Last updated: July 11, 2013 8:17 pm

UK fraud unit seeks ENRC answers

Sir Paul Judge, the City grandee and former board member of Eurasian Natural Resources Corp, has been issued by the UK’s anti-fraud agency with a notice requiring him to answer questions and deliver documents that could assist it with its criminal investigation into the FTSE 100 mining company.

Sir Paul was one of several recipients of so-called Section 2 notices sent out recently by the Serious Fraud Office in a sign it is ratcheting up its criminal probe into ENRC that was first announced in April, said five people familiar with the investigation.

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Section 2 notices can be used by the SFO to compel someone to answer questions, turn over documents, or to raid properties as part of criminal probes. The notices override any confidentiality clauses in employment contracts directors may have had.

Fulcrum Chambers, the company’s legal advisers, and Dechert, the law firm that was formerly carrying out independent investigations into the company’s business activities in Africa and Kazakhstan, are also recipients of similar notices, the people said. Other former board members over the past few years have also been invited for interview with the SFO, they added.

Sir Paul, who stepped down from ENRC’s board last month after six years of service and is not accused by the SFO of wrongdoing, voluntarily entered into the Section 2 process, three of the people said. His solicitor at Berwin Leighton Paisner declined to comment.

The SFO declined to comment.

Dechert was fired by ENRC at the end of March, just two weeks before its report was due to be turned over to the SFO into ENRC’s dealings in Africa, where it has bought assets in the Congo, Mozambique and Zambia. The law firm then received a similar pre-investigation notice in early April. That has now been rescinded and a new notice issued once the SFO announced a formal criminal probe.

The agency said at the time it would investigate “allegations of fraud, bribery and corruption relating to the activities of the company or its subsidiaries in Kazakhstan and Africa”.

The SFO’s activity comes as authorities elsewhere consider whether they should open their own investigations, even as the company is the subject of a bid approach by its three founder-shareholders. The turmoil at ENRC has also led to the scrutiny of stock market listing rules in the UK.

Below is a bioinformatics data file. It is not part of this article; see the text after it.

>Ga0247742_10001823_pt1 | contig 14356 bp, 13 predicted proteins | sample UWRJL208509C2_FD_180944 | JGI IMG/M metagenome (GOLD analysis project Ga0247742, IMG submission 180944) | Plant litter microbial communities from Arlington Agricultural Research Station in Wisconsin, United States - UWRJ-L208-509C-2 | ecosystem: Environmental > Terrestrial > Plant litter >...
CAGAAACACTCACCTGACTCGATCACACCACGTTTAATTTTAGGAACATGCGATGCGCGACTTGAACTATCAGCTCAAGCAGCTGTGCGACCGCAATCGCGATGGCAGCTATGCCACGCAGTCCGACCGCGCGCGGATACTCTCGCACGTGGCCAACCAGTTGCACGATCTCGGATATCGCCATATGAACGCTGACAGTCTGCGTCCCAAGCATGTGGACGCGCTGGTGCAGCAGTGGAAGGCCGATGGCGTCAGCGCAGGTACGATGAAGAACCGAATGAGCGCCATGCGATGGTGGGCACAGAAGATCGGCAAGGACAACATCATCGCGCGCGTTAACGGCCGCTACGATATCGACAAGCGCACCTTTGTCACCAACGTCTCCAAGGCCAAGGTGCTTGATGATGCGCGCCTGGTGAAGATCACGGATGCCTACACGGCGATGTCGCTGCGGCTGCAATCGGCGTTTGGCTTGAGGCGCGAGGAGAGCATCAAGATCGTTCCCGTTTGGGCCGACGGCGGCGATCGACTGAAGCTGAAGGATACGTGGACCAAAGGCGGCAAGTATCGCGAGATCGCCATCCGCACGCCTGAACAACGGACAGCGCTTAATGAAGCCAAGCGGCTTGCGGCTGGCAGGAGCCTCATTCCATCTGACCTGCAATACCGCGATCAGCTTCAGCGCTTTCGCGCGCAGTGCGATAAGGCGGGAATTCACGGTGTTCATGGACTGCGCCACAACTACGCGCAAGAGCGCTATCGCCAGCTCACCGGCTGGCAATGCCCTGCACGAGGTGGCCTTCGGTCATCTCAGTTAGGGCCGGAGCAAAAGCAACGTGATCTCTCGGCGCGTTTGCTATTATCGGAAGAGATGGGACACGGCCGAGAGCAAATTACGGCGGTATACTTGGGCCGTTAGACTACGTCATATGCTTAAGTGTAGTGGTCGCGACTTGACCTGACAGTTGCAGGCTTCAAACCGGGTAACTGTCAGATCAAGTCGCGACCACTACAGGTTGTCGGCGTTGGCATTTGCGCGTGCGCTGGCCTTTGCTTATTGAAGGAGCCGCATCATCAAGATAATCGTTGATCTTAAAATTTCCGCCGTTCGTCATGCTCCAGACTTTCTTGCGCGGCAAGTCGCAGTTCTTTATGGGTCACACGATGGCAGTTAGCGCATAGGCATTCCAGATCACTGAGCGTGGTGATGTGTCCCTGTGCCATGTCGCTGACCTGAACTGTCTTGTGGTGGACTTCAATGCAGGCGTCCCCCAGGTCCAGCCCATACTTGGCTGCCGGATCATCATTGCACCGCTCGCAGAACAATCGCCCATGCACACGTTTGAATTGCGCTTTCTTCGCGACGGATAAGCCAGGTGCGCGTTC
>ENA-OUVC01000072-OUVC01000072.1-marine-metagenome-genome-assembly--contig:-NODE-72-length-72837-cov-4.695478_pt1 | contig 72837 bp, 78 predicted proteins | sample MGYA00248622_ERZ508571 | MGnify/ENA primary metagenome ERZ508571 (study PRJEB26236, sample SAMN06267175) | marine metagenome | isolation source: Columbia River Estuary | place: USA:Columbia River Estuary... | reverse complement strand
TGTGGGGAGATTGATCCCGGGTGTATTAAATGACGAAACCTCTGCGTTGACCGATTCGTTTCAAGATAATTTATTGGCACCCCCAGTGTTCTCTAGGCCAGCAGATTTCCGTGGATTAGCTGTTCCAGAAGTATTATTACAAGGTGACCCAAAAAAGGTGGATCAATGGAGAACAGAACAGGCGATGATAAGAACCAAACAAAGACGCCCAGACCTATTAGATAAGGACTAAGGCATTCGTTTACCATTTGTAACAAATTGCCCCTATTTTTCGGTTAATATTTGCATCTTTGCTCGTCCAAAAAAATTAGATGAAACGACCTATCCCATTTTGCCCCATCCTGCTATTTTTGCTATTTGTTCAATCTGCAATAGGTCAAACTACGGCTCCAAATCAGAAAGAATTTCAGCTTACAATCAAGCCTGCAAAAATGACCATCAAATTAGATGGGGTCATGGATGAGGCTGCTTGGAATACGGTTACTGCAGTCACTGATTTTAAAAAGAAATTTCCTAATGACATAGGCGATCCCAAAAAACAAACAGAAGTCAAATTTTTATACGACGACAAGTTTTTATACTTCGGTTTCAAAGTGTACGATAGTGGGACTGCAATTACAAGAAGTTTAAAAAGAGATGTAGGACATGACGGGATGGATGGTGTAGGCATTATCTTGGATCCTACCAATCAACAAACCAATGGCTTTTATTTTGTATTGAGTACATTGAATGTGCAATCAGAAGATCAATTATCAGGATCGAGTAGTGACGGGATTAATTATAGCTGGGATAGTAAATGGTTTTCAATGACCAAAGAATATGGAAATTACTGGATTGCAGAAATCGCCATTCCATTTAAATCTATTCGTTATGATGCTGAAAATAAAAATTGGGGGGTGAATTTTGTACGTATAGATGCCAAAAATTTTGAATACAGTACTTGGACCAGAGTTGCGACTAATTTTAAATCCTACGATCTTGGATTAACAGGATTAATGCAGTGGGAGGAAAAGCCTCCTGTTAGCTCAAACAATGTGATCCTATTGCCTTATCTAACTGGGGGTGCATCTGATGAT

Felix Vulis, the company’s chief executive, and Victor Hanna, who headed its African operations at the time of the alleged wrongdoing, both hold US passports and both have retained US law firms – Wilmer Hale and Quinn Emanuel Urquhart & Sullivan respectively – should the Department of Justice begin to investigate. Neither individual has been contacted by the DoJ, said people familiar with the situation.

Meanwhile, the Zambian government summoned an ENRC consultant for crisis talks in late May following the SFO’s announcement of its probe, with a view to the African nation deciding whether to launch its own investigation into a $300m deal to purchase a Zambian copper asset, Chambishi Metals.

The Zambian ministries of mining and finance demanded answers following a leaked Dechert letter referring to information from a whistleblower that alleged cash payments had been made to African presidents in connection with the deal. The letter suggests further that a whistleblower had alleged that a senior executive had sanctioned the payments.

“They were very serious allegations,” said Amos Chanda, press secretary at the Zambian High Commission.

During the meeting, the consultant claimed the whistleblower had recanted his allegations, Mr Chanda said.

ENRC said: “We refute any allegations of bribery and corruption.” The company refused to comment further on the investigation.

With reporting by Caroline Binham, Jonathan Guthrie, Cynthia O’Murchu and Guy Chazan in London

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